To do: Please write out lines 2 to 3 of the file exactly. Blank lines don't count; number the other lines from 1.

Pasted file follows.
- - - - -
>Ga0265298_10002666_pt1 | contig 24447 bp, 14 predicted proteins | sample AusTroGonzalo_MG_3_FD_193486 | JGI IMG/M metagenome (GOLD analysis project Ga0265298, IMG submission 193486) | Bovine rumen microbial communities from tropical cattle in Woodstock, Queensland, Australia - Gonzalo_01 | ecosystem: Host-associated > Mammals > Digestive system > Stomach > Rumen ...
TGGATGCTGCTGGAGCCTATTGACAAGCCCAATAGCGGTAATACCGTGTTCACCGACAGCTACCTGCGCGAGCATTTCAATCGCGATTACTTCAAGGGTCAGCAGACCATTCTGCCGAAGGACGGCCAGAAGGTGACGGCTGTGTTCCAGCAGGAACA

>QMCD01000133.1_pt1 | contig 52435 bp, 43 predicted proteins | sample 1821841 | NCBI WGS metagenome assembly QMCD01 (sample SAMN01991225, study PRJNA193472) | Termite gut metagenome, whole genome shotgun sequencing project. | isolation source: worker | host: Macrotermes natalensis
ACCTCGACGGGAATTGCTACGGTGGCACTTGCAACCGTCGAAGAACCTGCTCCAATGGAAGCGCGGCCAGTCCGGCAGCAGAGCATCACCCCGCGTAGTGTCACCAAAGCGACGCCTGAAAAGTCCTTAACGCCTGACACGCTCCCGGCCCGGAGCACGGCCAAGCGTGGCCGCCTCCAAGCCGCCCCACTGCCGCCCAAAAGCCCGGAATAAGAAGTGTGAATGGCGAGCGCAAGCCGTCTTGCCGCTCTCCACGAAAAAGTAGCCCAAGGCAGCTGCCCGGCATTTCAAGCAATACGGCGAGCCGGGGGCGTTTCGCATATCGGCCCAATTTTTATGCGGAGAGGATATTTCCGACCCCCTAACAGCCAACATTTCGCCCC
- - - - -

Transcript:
TGGATGCTGCTGGAGCCTATTGACAAGCCCAATAGCGGTAATACCGTGTTCACCGACAGCTACCTGCGCGAGCATTTCAATCGCGATTACTTCAAGGGTCAGCAGACCATTCTGCCGAAGGACGGCCAGAAGGTGACGGCTGTGTTCCAGCAGGAACA

>QMCD01000133.1_pt1 | contig 52435 bp, 43 predicted proteins | sample 1821841 | NCBI WGS metagenome assembly QMCD01 (sample SAMN01991225, study PRJNA193472) | Termite gut metagenome, whole genome shotgun sequencing project. | isolation source: worker | host: Macrotermes natalensis